So, when I look at the dizzying possibilities of interactions with all these levels, I find myself searching for a common thread, and I find this:
My physical body arose out of a single thing and became a complex thing, although certain tiny parts of myself are always standing by in a undifferentiated state that is less complex, waiting to become more complex, if necessary. I am also part of several levels of more complex structure, each of which quite possibly may have risen from a single thing. It’s possible that I’m just a stem cell in those structures, or that I’ve already differentiated into a specialized bit.
Two areas of what some call “empirical research” or “real science” have been very, very helpful to me in my seeking: Quantum Physics, and Oncology.
Of all the “scientists” I have known, read, and interacted with, theoretical Quantum Physicists and practicing Oncologists have been the most willing to admit: “We don’t know how that works, but we see that it does work, and we are interested in asking more questions about it and finding out.”
I’ll probably write more in the future about the various connective tissues that I see between these two types of scientists, but for now, I want to write about what in the fuck any of this has to do with my usual Portly Dyke blog-spew.
So here’s my temporary wrap-up to this portion of my spirituality revelation:
To me, when I hear someone say something like: “I’m an atheist because I only believe what can be physically explained using the existing data,” I don’t see this as much (if any) different from someone saying “I believe that homosexuality is an aberration because most of the people I know are heterosexual.”
That said, I’m perfectly willing to allow other people to have whatever opinions they want to have, as long as they don’t insist that I have them too, and attempt to legislate so that I have to live according to their opinions.
In 51 years, I’ve seen too much that I cannot explain using the existing data – not stuff I’ve read about in newspapers – stuff that I’ve experienced directly.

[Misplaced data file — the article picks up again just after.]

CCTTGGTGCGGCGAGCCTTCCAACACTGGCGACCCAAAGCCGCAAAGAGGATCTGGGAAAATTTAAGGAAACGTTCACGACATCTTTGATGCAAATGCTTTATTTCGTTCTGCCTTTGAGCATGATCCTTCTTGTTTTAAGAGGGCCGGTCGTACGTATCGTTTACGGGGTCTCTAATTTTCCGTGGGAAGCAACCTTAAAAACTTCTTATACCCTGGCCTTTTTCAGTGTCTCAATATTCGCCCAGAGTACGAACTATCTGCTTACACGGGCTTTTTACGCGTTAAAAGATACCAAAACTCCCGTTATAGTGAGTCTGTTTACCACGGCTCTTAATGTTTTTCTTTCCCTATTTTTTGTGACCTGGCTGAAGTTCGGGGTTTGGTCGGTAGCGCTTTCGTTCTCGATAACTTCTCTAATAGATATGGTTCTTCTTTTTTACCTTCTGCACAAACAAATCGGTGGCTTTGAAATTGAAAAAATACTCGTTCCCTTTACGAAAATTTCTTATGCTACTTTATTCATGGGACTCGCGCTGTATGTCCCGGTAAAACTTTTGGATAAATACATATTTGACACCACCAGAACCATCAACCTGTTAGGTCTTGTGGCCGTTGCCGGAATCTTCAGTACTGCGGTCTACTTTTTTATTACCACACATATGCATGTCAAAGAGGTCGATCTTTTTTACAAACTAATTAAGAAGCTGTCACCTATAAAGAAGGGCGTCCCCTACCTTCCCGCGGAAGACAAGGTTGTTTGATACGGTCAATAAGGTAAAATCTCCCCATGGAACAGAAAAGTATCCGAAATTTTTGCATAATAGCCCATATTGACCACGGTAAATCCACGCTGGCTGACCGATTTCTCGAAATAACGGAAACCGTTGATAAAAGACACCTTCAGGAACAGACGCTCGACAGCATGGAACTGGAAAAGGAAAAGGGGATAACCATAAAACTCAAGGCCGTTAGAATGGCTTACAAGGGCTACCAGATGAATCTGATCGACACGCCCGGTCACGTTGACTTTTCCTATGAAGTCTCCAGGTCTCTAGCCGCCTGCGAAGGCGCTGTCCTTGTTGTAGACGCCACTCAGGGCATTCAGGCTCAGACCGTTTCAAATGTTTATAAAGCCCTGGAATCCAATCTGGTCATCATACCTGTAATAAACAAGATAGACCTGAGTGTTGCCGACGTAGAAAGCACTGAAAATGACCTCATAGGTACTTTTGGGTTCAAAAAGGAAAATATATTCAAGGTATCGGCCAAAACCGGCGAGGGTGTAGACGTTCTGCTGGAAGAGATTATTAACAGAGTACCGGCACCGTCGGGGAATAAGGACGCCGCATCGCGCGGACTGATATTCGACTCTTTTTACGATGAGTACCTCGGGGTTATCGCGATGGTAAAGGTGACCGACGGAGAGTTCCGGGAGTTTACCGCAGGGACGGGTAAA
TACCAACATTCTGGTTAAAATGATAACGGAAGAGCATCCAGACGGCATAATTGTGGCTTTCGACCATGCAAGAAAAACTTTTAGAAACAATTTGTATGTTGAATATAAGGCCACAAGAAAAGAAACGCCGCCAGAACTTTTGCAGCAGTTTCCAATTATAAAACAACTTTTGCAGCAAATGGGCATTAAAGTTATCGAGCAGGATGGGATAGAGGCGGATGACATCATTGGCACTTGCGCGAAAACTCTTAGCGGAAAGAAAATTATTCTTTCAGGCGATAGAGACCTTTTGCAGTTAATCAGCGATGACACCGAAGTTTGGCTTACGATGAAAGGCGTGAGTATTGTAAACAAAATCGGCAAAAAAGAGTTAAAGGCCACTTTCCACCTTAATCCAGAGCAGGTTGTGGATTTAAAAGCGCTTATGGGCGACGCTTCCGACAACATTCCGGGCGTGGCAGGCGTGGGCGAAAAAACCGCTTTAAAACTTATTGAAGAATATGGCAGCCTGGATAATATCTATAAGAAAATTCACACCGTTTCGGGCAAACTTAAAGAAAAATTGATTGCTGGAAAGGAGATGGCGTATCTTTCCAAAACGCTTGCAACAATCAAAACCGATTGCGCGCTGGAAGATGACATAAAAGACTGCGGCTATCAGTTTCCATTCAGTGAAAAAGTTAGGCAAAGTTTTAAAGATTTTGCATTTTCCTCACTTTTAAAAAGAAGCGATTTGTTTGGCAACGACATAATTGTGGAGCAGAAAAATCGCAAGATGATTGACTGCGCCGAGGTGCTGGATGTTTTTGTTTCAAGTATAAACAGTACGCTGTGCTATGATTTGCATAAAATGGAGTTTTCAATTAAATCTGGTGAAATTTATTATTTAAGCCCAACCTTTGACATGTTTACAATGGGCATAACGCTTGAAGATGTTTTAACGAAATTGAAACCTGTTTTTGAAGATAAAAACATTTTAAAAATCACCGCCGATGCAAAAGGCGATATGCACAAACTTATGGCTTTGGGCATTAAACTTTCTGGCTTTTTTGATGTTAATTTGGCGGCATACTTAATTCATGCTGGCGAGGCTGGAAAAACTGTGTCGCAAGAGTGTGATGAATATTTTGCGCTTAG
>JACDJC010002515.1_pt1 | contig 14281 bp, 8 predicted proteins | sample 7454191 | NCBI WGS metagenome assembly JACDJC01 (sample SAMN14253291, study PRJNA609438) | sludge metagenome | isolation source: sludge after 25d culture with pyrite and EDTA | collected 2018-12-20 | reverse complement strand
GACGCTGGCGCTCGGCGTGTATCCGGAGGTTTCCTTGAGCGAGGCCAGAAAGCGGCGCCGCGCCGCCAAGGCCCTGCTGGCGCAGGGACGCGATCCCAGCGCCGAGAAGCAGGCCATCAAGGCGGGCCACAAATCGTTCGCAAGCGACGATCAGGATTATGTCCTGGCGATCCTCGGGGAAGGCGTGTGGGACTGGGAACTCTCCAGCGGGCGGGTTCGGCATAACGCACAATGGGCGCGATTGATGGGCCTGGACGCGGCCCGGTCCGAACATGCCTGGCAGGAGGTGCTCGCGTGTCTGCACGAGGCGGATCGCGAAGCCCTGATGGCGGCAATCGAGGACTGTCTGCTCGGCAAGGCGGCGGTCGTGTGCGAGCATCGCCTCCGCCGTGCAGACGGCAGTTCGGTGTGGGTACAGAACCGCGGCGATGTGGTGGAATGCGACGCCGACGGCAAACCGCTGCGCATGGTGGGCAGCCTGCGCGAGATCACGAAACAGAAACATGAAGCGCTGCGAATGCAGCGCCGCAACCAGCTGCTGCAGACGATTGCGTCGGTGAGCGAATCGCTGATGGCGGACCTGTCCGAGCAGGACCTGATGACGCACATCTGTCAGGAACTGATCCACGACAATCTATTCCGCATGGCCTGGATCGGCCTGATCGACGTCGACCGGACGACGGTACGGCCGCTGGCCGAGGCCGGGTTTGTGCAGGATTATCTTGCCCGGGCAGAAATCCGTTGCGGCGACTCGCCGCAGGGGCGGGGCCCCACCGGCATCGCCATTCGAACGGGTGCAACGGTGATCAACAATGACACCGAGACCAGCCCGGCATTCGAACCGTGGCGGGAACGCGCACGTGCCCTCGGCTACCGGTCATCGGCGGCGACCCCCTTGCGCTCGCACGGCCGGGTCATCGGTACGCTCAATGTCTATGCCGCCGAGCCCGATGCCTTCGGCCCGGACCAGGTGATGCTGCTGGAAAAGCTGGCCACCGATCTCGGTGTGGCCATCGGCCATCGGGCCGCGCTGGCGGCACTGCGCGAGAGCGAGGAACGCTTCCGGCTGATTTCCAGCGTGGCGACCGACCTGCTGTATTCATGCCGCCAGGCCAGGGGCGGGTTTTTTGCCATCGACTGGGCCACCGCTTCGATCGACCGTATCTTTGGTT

In 1676, Antonie van Leeuwenhoek, the “father of microbiology” had a very “strained” relationship with the Royal Society (the main recognized “scientific” society at that time – think present-day National Academy of Science, or CDC, etc.), because he had reported his first observations of single-celled organisms under the microscope. Even though he’d already been an accepted member of this august assembly, it was only after the Society sent a vicar, some judges, and some doctors to verify his claims was he finally vindicated for his “radical” proposals in 1680.
Think about that. This man spent four years of his life trying to convince the scientific powers-that-be (not even the general populace) that something existed beyond the currently-accepted world-view – something that we now take for granted as “scientific fact” – microbes exist, and they affect our physical bodies. Without his observations, and his insistence that he had observed what he observed, Louis Pasteur might never have been.
If I took a four-year tissue-slice of American history – let’s say from the years 2003 to 2007, and attempted to make an analysis of “what is so” about the
If I took a four-year tissue-slice of scientific observation from 1676 to 1680 as opposed to 2003 to 2007 – same thing.
So, my spiritual stance arises, not from some biblical training about what is “right” and “wrong” – not from the currently-accepted view of what is “real” and “not real”, but from an amalgam of: First – what I have directly and personally observed and experienced, Second – what others (scientists included) have observed and how their unbiased reporting of what they have observed meshes with what I have observed, and Third – how this might align with the body of information about previous observations.
I’ll probably keep blogging about this from time to time, and include a few more details about what exactly I believe and don’t believe, but that is a huge fucking mouthful as it is, so I’ll stop now.
(ps -- this series is especially for Nik.E.Poo and Burning Prairie ;), who asked for it. )
Posted byPortlyDyke at 11:45 PM